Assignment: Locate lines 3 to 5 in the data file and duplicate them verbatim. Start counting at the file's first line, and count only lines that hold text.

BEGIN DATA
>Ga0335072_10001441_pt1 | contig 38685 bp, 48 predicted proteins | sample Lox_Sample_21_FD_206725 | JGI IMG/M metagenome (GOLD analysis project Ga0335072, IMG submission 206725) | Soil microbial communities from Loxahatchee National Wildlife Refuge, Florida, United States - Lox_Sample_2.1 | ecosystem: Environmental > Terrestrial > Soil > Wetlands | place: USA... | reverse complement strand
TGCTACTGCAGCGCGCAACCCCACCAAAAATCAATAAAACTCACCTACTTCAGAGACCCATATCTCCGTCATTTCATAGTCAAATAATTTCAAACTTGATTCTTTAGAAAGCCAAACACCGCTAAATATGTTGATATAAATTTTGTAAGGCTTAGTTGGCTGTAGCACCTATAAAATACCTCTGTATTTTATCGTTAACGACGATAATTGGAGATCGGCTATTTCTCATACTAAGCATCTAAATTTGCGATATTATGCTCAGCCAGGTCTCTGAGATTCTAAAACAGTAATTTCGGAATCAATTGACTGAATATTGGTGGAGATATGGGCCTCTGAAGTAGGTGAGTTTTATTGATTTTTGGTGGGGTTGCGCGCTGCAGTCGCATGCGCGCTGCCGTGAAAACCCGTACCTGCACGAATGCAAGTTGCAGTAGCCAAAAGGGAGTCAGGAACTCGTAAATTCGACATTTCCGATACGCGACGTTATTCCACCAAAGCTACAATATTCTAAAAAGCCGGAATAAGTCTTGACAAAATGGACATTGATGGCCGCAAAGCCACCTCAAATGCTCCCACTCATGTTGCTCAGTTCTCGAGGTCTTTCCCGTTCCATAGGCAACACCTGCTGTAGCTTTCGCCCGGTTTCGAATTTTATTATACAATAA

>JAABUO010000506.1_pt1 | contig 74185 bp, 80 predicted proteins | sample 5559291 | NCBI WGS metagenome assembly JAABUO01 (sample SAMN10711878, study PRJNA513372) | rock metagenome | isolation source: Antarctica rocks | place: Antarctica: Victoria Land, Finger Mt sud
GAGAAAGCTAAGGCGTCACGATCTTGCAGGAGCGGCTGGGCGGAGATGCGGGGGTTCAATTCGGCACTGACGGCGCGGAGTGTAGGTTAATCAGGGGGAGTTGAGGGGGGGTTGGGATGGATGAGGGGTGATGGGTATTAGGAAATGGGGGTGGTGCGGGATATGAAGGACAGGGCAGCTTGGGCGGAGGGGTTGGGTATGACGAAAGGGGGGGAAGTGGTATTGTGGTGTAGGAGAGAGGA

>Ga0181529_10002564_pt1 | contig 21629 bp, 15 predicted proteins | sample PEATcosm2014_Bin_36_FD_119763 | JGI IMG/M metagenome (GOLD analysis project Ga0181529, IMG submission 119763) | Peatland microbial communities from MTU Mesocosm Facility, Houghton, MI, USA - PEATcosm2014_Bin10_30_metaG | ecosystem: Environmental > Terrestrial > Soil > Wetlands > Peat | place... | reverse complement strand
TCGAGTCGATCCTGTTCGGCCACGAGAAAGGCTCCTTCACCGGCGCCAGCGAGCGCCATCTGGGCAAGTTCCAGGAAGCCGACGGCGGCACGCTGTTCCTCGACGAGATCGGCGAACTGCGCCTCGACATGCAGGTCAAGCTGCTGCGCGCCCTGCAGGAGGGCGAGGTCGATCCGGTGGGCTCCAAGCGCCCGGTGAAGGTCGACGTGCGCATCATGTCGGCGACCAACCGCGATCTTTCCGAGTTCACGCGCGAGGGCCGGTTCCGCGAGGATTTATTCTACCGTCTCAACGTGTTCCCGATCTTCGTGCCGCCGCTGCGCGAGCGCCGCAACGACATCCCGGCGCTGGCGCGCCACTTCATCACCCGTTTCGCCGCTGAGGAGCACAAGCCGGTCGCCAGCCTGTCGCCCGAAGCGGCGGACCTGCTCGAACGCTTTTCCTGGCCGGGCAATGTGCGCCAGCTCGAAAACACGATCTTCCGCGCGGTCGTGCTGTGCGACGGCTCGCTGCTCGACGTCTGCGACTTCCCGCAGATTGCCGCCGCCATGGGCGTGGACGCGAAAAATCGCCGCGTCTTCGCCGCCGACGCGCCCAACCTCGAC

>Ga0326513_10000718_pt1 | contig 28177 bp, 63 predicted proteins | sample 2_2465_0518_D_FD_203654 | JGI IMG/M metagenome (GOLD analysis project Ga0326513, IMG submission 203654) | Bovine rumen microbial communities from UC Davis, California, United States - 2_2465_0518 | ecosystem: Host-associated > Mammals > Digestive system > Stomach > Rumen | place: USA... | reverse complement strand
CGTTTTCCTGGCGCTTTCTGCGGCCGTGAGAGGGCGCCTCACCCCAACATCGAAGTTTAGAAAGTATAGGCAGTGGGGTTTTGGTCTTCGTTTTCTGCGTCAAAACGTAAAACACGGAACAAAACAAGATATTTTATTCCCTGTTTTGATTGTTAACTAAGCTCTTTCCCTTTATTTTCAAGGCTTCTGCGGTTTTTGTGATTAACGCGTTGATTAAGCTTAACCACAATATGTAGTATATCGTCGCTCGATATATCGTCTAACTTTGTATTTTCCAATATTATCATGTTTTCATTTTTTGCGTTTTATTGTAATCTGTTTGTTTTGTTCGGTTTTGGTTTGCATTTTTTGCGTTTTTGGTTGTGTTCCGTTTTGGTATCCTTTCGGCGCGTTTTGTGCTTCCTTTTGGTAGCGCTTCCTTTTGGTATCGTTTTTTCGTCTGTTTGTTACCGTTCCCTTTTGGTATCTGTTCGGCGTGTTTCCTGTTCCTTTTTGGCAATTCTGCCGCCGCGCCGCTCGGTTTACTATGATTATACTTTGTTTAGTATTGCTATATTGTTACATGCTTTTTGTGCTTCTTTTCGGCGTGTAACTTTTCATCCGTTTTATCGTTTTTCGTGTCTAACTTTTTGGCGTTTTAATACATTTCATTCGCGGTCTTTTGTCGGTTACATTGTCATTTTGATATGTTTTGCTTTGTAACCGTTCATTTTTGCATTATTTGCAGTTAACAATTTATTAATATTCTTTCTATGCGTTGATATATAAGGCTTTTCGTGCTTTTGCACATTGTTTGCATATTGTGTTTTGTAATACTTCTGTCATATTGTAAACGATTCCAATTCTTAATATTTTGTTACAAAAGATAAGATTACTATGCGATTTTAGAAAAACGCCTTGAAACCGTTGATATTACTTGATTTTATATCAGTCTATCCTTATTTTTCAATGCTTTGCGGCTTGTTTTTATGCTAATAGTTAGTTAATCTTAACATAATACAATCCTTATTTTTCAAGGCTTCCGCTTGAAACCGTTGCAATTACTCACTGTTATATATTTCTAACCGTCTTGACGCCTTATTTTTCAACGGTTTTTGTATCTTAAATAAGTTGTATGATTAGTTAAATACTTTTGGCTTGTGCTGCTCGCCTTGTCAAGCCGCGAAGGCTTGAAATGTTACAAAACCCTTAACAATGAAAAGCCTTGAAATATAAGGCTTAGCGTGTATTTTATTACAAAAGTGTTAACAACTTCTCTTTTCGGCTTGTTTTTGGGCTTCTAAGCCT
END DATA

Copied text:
>JAABUO010000506.1_pt1 | contig 74185 bp, 80 predicted proteins | sample 5559291 | NCBI WGS metagenome assembly JAABUO01 (sample SAMN10711878, study PRJNA513372) | rock metagenome | isolation source: Antarctica rocks | place: Antarctica: Victoria Land, Finger Mt sud
GAGAAAGCTAAGGCGTCACGATCTTGCAGGAGCGGCTGGGCGGAGATGCGGGGGTTCAATTCGGCACTGACGGCGCGGAGTGTAGGTTAATCAGGGGGAGTTGAGGGGGGGTTGGGATGGATGAGGGGTGATGGGTATTAGGAAATGGGGGTGGTGCGGGATATGAAGGACAGGGCAGCTTGGGCGGAGGGGTTGGGTATGACGAAAGGGGGGGAAGTGGTATTGTGGTGTAGGAGAGAGGA

>Ga0181529_10002564_pt1 | contig 21629 bp, 15 predicted proteins | sample PEATcosm2014_Bin_36_FD_119763 | JGI IMG/M metagenome (GOLD analysis project Ga0181529, IMG submission 119763) | Peatland microbial communities from MTU Mesocosm Facility, Houghton, MI, USA - PEATcosm2014_Bin10_30_metaG | ecosystem: Environmental > Terrestrial > Soil > Wetlands > Peat | place... | reverse complement strand